2002 Annual

Thursday, 17 January 2002: 8:45 AM
Measurement of trace gases and PM2.5 mass and composition near the ground and at 254 m agl during TexAQS2000
Karsten Baumann, Georgia Tech, Atlanta, GA; and F. Ift, J. Z. Zhao, M. Bergin, and A. G. Russell
Poster PDF (696.3 kB)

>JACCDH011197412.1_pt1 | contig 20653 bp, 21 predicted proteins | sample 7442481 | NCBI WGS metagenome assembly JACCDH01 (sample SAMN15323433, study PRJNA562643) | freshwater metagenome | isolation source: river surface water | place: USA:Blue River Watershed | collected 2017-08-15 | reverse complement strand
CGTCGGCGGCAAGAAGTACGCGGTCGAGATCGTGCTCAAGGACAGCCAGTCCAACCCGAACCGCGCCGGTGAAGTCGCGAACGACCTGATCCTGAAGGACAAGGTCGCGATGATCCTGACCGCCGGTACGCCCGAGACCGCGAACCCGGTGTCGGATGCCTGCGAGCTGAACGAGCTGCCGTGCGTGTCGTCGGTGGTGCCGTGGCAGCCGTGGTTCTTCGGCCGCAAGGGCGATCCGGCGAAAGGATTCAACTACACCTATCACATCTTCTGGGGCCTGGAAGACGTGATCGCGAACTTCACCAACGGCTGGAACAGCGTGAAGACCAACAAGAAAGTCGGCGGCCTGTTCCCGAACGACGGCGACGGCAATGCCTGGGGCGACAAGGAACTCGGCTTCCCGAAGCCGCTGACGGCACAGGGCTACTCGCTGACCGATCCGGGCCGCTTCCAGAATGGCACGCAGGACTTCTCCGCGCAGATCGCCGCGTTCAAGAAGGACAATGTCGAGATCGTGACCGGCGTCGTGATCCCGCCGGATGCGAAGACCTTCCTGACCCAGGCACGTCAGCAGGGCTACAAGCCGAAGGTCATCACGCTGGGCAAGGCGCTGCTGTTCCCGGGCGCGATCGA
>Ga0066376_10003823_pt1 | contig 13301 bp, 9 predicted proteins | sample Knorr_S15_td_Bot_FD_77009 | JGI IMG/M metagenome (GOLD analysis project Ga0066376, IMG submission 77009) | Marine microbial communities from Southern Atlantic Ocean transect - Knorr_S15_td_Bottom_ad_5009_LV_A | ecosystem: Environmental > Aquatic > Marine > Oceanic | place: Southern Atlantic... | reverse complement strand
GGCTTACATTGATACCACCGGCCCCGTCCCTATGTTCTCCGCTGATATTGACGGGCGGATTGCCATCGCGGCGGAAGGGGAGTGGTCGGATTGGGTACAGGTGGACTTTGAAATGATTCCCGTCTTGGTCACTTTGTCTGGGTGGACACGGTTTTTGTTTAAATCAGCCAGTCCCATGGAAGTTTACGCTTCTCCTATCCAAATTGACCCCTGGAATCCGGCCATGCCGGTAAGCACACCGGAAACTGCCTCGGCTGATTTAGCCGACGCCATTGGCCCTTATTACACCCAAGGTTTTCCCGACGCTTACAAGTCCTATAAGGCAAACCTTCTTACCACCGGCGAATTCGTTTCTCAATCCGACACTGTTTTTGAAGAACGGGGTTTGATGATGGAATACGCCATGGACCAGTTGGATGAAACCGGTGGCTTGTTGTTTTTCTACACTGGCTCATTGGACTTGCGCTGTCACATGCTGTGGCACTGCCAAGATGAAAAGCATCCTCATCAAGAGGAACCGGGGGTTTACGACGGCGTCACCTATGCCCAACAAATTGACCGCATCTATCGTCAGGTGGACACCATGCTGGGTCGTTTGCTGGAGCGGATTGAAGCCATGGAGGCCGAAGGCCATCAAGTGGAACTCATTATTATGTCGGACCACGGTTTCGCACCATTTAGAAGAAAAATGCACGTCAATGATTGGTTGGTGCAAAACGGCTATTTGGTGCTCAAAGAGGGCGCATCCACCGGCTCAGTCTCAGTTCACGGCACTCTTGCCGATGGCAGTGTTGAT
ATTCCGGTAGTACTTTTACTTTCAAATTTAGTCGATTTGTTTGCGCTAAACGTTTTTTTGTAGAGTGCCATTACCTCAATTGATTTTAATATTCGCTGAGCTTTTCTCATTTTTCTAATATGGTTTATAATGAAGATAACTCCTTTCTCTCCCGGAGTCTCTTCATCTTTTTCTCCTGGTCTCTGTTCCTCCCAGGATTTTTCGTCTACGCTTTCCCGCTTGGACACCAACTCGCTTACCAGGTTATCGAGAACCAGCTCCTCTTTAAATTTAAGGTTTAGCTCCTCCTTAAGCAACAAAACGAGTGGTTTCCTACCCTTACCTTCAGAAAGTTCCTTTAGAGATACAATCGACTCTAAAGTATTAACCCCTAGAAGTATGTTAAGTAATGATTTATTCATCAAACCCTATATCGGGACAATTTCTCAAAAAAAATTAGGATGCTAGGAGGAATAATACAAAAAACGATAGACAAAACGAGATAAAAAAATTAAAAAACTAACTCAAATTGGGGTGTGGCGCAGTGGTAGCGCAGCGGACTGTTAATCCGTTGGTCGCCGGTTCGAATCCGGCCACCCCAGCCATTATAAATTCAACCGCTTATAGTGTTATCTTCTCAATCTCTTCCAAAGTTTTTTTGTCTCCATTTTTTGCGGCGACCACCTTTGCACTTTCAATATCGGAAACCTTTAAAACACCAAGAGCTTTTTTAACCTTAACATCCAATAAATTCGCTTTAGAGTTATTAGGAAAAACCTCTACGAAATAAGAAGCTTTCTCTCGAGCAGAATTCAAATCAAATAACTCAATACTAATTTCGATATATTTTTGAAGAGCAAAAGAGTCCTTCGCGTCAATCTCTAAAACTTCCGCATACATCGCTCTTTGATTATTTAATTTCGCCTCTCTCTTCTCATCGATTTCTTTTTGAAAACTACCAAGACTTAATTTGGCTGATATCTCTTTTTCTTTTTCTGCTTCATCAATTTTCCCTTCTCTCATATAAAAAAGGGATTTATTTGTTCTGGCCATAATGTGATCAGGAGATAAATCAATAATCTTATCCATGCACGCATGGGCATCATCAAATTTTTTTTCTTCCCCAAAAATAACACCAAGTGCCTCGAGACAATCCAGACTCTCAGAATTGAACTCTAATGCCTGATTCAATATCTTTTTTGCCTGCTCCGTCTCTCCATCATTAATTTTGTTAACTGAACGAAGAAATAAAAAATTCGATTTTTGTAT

Continuous (1 min) measurements of various meteorological parameters, trace gases (NO, NOx, NOy, CO, SO2, and O3), and discrete, 6 to 24 h integrated filter-based measurements of PM2.5 mass and composition, including aerosol gases (NH3, HONO, HNO3, HCl, SO2, and light organic acids), were made at LaPorte municipal airport, near the Houston ship channel, during TexAQS2000. Similar filter-based PM2.5 measurements supplemented by semi-continuous (30 min) O3 and TEOM mass measurements were made on the 62nd floor of the Williams Tower, 254 m agl, and ~12 km west of downtown Houston. At both sites, the TEOM mass concentrations were systematically low relative to the gravimetric filter mass by 5 and 11 %, respectively, which is attributed to the active humidity control employed with both TEOM. LaPorte was influenced predominantly by a strong land-sea breeze circulation with veering wind directions, causing periodic short-term impacts of plumes from nearby sources with significantly reduced (titrated) nighttime ozone levels. A signature of this circulation could even be detected in the discrete PM2.5 measurements showing occasional elevated sodium levels. The combination of this air flow pattern and the relative vicinity of various emission sources led to vertically confined ozone plumes, which caused the highest ozone readings of the study at LaPorte on August 30 and 31, with maximum hourly averages of 219 and 196 ppbv, respectively, while the elevated site at Williams Tower, only saw ~50% lower ozone maxima. With exception of this episode, the PM2.5 mass and sulfate concentrations generally follow the trends in daily ozone maxima, which points to very rapid ozone production in these plumes as suggested by other investigators. The occasional deviation from this agreement between [PM2.5] and [O3]max also indicates that ozone is formed much faster than PM2.5 under these specific conditions, which stands in contrast to the conditions typically leading to O3 and PM2.5 pollution in the southeastern U.S., where regional stagnation leads to simultaneous buildup of these pollutants as in a ‘rising tide’. A charge balance based on the sulfate-nitrate-ammonium system indicates slightly acidic conditions with 16 ±17 ne m-3 at LaPorte and 25 ±47 ne m-3 at Williams Tower, and [NH3] measured during the first half of the study only, averaged 3.2 ±1.5 ppbv at LaPorte, and 2.9 ±1.9 ppbv at Williams Tower.

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